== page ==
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Frenetic Construction on New York’s Billionaires Row Is a Disaster Waiting to Happen

From my office, I am perched in a position where I can see all of the construction in midtown Manhattan.   I saw the crane blow over on top of the Park Hyatt in September 2012 two days before we were struck by Superstorm Sandy.

I think that that may pale in comparison with what is going on now.

There are three major building sites that are each already extending well over 1400 feet into the sky and not topped out.   If you look at the picture above, you will see cranes high into the sky and these are from left-to-right:

111 West 57th Street

53 West 53rd Street (the Jean Nouvel Moma Tower)

The Park Hyatt (completed in 2013)

Central Park Tower (255 West 57th Street)

There are many more high-rise projects throughout Manhattan that aren’t even visible here.

As we head through the summer, we are seeing a perfect storm - rising interest rates, an overbought New York property market at its highest levels, and more-and-more very high-end inventory properties flooding the market (with fewer and fewer non-US buyers).   Developers are eager to close to maintain (avoid losing) the contracts they have and to try to battle upon completion for the last remaining bits.

I see all these cranes working at a frenetic pace every morning, lifting extraordinarily heavily machinery.

While construction in New York is very tightly regulated, the pace is unparalleled and I am afraid we could see one or more very serious accidents here very soon.

What to Consider as Rates Rise: Fixed-Rate Mortgages vs. ARMs

Buying a home means more than just committing to raising a family or living out one’s golden years in a particular house. It usually comes with financial obligations in the form of a mortgage. It is therefore important to prepare for the possibility that mortgage interest rates that have been at records lows for years may be rising soon.  In particular, this could affect how a new homebuyer approaches whether to consider adjustable rate mortgages (ARMs) in addition to fixed-rate mortgages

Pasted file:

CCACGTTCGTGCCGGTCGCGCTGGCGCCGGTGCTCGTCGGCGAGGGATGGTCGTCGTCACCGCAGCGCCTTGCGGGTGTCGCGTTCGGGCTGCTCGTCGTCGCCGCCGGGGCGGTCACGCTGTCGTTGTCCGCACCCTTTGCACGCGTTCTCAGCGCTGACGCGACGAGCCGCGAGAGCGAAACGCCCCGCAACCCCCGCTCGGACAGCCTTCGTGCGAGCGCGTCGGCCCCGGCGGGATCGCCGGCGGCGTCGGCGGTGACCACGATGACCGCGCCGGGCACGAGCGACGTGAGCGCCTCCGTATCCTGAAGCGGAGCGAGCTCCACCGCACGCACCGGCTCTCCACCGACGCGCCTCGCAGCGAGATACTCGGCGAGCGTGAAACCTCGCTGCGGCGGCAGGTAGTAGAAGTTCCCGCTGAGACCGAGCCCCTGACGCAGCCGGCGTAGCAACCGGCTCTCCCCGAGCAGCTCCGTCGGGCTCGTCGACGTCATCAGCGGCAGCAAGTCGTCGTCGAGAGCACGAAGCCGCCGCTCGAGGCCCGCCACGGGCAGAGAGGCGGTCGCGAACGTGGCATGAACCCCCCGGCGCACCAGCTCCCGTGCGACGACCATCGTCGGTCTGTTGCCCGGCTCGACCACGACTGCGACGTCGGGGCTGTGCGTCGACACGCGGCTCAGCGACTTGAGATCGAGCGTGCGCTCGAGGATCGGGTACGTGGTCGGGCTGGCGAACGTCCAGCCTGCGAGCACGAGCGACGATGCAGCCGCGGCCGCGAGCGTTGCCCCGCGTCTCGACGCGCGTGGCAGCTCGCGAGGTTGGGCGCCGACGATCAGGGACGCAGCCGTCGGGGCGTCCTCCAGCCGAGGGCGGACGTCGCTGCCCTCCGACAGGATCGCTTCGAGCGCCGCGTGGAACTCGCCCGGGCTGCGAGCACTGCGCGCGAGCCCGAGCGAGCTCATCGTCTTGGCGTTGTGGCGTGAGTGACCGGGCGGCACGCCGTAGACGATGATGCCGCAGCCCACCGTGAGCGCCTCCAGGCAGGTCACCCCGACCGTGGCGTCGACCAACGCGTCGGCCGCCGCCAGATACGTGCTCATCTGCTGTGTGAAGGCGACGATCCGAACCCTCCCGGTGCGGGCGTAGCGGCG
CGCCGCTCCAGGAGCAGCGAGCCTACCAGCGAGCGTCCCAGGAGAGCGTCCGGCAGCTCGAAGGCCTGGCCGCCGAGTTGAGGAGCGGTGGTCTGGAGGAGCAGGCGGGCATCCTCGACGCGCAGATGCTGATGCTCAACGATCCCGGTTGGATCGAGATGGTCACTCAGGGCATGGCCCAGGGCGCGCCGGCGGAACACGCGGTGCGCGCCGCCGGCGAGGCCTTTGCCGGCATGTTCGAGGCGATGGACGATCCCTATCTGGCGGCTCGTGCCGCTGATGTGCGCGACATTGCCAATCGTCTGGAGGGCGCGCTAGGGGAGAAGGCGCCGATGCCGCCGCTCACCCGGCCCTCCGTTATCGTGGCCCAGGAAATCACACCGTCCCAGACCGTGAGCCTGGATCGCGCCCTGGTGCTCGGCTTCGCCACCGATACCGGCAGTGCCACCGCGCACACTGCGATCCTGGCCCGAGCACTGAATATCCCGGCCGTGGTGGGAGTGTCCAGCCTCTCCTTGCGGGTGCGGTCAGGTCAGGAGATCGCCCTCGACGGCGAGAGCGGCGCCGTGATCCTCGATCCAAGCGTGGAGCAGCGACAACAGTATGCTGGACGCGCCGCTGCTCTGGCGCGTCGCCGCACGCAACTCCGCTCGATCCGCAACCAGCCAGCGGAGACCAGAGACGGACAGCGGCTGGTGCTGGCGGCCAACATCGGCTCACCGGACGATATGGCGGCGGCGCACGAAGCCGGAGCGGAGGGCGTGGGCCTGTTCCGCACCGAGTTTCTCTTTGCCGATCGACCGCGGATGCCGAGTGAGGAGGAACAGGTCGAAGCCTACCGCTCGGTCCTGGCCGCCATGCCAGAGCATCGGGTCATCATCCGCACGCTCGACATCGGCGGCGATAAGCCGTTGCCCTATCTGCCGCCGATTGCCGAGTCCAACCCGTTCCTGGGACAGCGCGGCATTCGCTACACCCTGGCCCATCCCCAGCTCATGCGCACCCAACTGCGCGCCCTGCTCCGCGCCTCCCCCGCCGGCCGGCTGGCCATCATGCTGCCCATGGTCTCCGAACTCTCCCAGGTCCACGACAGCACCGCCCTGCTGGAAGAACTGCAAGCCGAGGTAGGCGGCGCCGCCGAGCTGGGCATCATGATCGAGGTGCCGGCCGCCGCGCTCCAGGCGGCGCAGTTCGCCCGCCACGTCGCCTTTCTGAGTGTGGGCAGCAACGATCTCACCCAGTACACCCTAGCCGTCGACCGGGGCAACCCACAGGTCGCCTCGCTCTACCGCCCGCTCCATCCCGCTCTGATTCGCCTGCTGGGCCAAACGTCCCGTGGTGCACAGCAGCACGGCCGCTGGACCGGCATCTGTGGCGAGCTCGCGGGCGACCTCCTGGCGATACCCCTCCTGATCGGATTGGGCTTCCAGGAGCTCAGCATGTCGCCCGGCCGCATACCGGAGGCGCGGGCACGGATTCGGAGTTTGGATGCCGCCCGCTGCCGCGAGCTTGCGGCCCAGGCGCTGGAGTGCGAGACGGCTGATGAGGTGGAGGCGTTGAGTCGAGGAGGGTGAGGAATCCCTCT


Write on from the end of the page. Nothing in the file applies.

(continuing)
Fixed-rate mortgages

A fixed-rate mortgage is the most traditional form of a mortgage, locking in both the interest rate and monthly payments for the life of the loan.   These mortgages can vary in length.  The standard is the 30-year mortgage, but a 15-year fixed mortgage offers purchasers a quicker amortization schedule and ownership timeline.

Regardless of the length, many prefer a fixed rate mortgage because the repayment obligations are clear from the amortization table.  They do not change the course of the loan, offering borrowers predictability —offering the peace of mind that comes with stability and avoiding interest rate fluctuations. 

To be clear, fixed rate mortgages can be appealing if you think rates are lower now than they will be in the future. With rates near historical lows and seemingly poised to rise, locking in a rate could make sense for many borrowers now.

Adjustable-rate mortgages (ARMs)

An adjustable-rate mortgage (ARM), unlike a fixed rate mortgage, has a fixed interest rate for a few years with the 5-year ARM being the most popular (3, 7 and 10-year ARMs are also common) with the amortization ordinarily extending over 30 years.   Once this initial fixed rate period ends, the monthly payments will vary as market rates change.  While many ARMs offer limits on how much your rate might increase in a given adjustment period or over the life of the loan, a purchaser selecting an ARM should understand that if rates rise from these levels there interest obligations (i.e., monthly payments) may reset at much higher levels.